- Despite unprecedented fiscal and monetary interventions to cushion the effects of the pandemic, SMEs are currently operating in a very difficult and uncertain environment.
- The Central Bank is focused on ensuring appropriate supports are available for SMEs and expects lenders to provide individually-tailored supports to SMEs, including interim supports where impact is likely temporary and more permanent solutions where appropriate.
- In addition to the impact of COVID-19, SMEs are facing risks and challenges associated with the ending of the Brexit transition period.
Speaking at a Small Firms Association Webinar today, Deputy Governor of the Central Bank, Ed Sibley highlighted the vital role played by small and medium-sized businesses in the Irish economy. He also set out the Central Bank’s observations as to the effects of the pandemic on these businesses, including:
- SMEs are facing considerable financial strain in the current pandemic relative to larger businesses and households
- The shock to SME turnover has been large and is creating significant cash-flow challenges in some sectors
- Most SMEs have continued to access finance but new lending has declined
- There are challenges for SMEs which do not have an existing banking relationship or have greater indebtedness
- System-wide payment breaks offered by lenders provided important relief for many SMEs and individually-tailored solutions are now required from lenders
- A significant issue for some SMEs has been the extent to which insurance policies cover the business disruption caused by COVID-19.
Despite the resilient financial position of Irish SMEs before the pandemic, Mr Sibley discussed the considerable strain currently being experienced by these businesses, “We have estimated gross operating losses in the SME sector for the nine month period to year-end at between €10.3 and €11.7 billion. Some of the sectors with the largest amount of outstanding bank debt or greater default rates are more exposed to the shock from COVID-19.”
System-wide payment breaks provided important, immediate relief to SMEs early in the pandemic with over 11,000 SME borrowers or 21% of outstanding Irish SME loans still on an active payment break in early October. As these payment breaks now come to an end, Mr Sibley said “Lender support for borrowers is moving from a system-wide approach of one-size fits all payment moratoria to an individual approach where the support should be tailored to the individual borrower’s needs. The Central Bank expects lenders to work with borrowers to help assess the impacts of the pandemic on current and future cash flows and to provide interim supports where those impacts are considered temporary and more permanent solutions where the debt servicing capacity has been materially reduced.”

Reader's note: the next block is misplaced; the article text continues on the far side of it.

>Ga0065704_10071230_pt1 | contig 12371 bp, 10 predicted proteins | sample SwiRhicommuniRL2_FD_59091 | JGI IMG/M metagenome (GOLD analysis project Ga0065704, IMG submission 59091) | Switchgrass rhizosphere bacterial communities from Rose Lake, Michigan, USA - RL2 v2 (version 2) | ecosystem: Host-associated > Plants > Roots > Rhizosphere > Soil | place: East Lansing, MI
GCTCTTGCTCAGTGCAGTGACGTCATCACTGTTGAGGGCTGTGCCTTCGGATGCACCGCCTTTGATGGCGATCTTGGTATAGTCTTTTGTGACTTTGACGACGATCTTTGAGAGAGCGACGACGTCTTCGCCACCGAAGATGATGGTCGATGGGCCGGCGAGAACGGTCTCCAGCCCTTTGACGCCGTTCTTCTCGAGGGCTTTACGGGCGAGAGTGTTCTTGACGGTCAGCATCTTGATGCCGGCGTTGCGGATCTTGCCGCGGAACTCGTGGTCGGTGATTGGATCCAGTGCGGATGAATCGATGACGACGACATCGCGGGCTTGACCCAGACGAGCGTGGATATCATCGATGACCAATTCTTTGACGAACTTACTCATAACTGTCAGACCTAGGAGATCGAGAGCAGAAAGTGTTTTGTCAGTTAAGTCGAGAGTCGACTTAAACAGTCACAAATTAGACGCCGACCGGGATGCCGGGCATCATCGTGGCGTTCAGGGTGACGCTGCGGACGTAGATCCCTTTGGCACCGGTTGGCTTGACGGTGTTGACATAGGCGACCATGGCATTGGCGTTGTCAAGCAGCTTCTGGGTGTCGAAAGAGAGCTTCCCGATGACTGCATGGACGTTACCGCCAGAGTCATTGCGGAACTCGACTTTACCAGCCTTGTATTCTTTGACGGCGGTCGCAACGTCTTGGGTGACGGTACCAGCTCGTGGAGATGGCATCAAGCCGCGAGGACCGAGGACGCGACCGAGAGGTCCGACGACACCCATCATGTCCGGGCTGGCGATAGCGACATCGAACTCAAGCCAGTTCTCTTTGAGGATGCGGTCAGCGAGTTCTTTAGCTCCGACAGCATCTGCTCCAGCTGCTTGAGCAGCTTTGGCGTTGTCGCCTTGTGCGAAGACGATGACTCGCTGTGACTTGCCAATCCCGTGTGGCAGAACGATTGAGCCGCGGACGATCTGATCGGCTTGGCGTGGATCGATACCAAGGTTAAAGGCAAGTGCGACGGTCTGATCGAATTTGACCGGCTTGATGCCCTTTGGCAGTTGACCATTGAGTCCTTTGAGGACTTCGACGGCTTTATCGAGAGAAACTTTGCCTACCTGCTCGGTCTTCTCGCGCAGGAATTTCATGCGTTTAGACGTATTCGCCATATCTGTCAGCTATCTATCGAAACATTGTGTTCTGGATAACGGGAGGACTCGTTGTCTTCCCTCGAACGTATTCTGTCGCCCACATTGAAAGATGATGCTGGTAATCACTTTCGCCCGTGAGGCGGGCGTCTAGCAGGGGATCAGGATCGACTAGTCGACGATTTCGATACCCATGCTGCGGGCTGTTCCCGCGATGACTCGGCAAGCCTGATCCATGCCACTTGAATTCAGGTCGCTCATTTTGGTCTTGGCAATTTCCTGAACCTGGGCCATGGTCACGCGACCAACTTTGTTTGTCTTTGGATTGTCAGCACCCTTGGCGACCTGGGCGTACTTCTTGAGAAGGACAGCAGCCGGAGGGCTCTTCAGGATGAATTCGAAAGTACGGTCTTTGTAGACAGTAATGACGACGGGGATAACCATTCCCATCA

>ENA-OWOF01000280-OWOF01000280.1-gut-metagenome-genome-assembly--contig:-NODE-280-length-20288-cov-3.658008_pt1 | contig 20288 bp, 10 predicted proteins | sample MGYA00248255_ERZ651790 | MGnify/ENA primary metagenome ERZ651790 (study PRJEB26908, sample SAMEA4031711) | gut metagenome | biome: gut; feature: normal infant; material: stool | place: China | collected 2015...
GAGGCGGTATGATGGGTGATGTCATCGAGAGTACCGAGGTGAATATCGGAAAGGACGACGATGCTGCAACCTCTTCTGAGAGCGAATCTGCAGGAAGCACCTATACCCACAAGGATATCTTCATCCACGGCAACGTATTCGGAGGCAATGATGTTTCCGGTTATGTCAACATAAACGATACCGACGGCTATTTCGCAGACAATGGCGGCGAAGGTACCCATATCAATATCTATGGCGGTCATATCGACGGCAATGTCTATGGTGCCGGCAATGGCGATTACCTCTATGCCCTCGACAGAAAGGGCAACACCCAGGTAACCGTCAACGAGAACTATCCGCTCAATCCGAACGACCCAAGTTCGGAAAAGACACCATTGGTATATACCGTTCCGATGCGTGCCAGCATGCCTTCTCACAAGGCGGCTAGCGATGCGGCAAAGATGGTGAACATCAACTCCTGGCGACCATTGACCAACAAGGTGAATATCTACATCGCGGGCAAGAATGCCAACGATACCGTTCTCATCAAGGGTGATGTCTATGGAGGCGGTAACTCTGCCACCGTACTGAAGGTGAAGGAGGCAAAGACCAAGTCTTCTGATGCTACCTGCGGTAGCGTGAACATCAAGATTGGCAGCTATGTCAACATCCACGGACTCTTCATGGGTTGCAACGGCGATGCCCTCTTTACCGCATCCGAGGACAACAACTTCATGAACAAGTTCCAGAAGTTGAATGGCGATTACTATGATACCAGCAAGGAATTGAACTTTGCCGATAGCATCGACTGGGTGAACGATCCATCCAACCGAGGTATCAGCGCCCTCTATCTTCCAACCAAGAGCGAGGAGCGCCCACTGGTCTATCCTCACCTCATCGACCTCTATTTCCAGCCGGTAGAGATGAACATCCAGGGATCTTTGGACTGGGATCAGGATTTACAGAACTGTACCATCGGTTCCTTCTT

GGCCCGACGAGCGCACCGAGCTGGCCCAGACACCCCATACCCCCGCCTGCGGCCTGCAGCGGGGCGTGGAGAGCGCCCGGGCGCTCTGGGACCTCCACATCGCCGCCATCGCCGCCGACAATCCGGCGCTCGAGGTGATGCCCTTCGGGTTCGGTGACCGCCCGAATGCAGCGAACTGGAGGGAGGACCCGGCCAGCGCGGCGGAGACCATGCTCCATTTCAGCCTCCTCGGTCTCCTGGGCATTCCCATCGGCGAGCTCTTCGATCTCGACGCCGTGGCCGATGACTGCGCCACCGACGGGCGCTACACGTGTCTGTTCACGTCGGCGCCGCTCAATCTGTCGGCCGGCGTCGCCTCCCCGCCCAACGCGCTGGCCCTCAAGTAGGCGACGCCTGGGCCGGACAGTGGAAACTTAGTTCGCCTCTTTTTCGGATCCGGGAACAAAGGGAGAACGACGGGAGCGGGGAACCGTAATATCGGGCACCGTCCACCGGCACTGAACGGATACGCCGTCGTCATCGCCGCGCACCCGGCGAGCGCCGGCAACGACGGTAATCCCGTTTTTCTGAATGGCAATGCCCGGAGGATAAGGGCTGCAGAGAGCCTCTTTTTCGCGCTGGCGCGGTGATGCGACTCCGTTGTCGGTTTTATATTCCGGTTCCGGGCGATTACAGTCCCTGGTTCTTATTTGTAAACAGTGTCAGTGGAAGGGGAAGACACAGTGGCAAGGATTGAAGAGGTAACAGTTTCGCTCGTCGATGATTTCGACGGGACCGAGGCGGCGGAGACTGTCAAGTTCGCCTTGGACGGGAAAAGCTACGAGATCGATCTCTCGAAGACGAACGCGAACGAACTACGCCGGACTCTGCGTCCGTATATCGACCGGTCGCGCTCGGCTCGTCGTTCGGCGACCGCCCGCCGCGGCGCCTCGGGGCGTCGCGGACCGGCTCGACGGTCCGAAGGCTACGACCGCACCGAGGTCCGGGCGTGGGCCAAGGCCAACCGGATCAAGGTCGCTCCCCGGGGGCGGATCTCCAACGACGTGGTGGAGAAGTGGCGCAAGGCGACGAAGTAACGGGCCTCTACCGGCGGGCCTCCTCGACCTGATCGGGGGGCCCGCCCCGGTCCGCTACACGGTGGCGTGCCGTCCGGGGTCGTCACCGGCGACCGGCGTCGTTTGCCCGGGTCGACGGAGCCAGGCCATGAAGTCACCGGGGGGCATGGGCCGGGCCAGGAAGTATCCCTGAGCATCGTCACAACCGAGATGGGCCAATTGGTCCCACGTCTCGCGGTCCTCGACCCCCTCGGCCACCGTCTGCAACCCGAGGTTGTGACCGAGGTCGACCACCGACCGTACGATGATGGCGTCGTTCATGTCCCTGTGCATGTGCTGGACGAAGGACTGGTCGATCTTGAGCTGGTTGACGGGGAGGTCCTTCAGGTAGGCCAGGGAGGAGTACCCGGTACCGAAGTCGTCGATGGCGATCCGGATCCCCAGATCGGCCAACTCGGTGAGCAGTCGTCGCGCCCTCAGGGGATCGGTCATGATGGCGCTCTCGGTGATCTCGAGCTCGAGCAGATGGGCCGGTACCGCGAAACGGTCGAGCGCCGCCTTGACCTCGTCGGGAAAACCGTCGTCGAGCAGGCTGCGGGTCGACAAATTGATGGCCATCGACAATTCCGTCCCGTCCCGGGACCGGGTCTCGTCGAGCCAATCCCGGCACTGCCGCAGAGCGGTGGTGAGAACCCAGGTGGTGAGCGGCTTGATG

In addition to the risks posed to SMEs by the pandemic, businesses also face risks and uncertainty from the ending of the Brexit transition period. Mr Sibley said, “It is likely that the interaction of Brexit and COVID-19 will be different across sectors. With some vulnerable sectors, including tourism, accommodation and food services, already experiencing large demand shortfalls, it is possible that losses that would have been triggered by Brexit have been brought forward due to the impact of COVID-19. This may not be the case in other areas, with sectors, such as agri-food, more exposed to the larger negative shocks from Brexit.
Reflecting on the potential longer-term effects of the pandemic, the Deputy Governor said “We do not know what the immediate and longer-lasting effects will be on consumer behaviour and economic activity; the damage to the productive capacity of the economy and the pace at which economic activity normalises. What we do know is that economic recovery will come when the health emergency abates through the containment of the virus. And that SMEs will be central to that economic recovery in Ireland.